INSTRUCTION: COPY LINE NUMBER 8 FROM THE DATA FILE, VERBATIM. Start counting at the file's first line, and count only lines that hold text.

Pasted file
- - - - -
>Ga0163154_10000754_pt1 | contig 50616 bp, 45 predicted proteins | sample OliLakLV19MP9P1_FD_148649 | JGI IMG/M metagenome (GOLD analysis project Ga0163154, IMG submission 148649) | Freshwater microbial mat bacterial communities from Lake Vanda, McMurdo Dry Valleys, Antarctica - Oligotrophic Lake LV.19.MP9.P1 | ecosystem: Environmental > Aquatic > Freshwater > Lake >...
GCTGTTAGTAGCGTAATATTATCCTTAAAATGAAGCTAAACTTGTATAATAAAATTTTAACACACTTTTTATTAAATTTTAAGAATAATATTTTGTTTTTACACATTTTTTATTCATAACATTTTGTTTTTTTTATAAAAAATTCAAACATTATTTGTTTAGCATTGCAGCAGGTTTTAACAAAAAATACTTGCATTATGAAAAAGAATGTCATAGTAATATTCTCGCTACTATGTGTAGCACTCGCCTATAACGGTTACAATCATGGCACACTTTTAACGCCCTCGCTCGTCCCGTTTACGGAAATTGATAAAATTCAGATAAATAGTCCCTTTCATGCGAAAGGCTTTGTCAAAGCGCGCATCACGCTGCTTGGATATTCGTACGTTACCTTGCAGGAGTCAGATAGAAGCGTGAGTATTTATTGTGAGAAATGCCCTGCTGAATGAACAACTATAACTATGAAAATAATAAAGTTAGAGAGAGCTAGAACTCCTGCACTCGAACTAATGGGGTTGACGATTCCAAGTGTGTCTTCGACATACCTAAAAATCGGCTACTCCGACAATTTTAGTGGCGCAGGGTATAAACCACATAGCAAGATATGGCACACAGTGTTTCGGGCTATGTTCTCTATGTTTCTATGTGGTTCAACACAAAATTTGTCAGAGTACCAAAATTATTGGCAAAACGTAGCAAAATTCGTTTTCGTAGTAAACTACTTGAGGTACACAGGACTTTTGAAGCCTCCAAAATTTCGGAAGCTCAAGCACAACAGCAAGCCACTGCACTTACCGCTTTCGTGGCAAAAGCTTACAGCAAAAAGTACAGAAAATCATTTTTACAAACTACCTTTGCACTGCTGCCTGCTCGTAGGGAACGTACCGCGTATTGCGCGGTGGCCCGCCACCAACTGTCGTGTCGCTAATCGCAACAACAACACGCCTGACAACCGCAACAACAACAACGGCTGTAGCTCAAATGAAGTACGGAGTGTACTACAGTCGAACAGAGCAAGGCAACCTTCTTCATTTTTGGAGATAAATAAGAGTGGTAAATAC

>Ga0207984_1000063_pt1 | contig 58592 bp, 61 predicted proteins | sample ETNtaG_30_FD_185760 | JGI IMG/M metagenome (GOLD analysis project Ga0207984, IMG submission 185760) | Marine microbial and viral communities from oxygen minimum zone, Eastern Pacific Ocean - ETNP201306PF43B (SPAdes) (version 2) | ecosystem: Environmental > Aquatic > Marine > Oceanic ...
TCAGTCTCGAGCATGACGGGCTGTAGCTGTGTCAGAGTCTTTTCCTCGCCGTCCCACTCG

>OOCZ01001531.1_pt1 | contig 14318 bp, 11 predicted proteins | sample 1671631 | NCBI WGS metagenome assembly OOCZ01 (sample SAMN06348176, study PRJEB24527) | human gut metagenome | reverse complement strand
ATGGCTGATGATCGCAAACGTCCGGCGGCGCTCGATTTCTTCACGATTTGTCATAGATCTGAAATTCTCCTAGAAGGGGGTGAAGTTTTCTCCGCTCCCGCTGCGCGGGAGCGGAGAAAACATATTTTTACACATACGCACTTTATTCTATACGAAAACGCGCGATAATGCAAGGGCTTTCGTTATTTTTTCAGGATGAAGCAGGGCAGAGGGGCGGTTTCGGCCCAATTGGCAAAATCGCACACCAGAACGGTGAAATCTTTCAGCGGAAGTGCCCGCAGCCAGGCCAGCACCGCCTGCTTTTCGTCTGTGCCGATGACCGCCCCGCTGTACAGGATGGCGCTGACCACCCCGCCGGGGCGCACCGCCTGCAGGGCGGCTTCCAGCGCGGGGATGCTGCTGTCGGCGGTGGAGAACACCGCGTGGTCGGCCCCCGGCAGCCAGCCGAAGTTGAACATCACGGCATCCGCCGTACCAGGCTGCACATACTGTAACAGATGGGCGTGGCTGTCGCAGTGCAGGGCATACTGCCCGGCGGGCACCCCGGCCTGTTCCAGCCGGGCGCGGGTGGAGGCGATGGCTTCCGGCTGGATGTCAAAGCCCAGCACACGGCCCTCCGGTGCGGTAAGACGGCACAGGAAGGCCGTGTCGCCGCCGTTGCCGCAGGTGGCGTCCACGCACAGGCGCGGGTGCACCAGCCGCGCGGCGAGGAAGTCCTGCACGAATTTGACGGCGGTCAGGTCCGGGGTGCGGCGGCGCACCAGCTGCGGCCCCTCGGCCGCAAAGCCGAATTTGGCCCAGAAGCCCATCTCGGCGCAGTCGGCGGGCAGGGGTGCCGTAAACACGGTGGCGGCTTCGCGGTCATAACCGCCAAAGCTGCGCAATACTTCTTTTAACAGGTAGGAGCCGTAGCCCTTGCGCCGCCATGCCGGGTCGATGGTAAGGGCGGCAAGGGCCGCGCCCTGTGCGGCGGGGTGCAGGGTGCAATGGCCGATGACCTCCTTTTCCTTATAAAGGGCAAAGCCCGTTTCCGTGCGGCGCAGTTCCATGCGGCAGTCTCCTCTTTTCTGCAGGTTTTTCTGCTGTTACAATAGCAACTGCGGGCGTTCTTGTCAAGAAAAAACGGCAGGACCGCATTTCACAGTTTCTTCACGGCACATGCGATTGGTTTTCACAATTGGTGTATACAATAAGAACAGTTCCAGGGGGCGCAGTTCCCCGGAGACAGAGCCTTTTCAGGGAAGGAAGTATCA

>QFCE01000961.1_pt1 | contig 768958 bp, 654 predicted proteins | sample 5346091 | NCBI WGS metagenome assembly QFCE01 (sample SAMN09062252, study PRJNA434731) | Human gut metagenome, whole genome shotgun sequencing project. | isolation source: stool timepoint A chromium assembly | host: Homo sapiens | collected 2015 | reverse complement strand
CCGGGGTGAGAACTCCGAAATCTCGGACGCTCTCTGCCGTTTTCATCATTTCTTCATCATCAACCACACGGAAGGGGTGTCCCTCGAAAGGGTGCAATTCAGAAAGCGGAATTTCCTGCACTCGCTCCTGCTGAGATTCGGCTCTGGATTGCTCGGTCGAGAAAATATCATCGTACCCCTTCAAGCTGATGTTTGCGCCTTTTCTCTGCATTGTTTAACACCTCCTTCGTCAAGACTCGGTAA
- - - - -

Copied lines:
CCGGGGTGAGAACTCCGAAATCTCGGACGCTCTCTGCCGTTTTCATCATTTCTTCATCATCAACCACACGGAAGGGGTGTCCCTCGAAAGGGTGCAATTCAGAAAGCGGAATTTCCTGCACTCGCTCCTGCTGAGATTCGGCTCTGGATTGCTCGGTCGAGAAAATATCATCGTACCCCTTCAAGCTGATGTTTGCGCCTTTTCTCTGCATTGTTTAACACCTCCTTCGTCAAGACTCGGTAA